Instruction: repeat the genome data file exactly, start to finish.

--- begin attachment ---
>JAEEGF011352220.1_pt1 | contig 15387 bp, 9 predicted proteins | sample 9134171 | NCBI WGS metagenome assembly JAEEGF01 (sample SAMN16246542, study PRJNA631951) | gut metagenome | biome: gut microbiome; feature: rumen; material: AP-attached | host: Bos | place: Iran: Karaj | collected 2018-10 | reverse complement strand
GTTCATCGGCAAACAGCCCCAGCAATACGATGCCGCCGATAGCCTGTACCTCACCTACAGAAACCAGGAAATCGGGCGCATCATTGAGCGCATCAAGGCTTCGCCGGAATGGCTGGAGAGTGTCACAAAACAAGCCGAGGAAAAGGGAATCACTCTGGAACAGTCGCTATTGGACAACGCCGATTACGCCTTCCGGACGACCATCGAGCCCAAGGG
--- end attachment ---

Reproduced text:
>JAEEGF011352220.1_pt1 | contig 15387 bp, 9 predicted proteins | sample 9134171 | NCBI WGS metagenome assembly JAEEGF01 (sample SAMN16246542, study PRJNA631951) | gut metagenome | biome: gut microbiome; feature: rumen; material: AP-attached | host: Bos | place: Iran: Karaj | collected 2018-10 | reverse complement strand
GTTCATCGGCAAACAGCCCCAGCAATACGATGCCGCCGATAGCCTGTACCTCACCTACAGAAACCAGGAAATCGGGCGCATCATTGAGCGCATCAAGGCTTCGCCGGAATGGCTGGAGAGTGTCACAAAACAAGCCGAGGAAAAGGGAATCACTCTGGAACAGTCGCTATTGGACAACGCCGATTACGCCTTCCGGACGACCATCGAGCCCAAGGG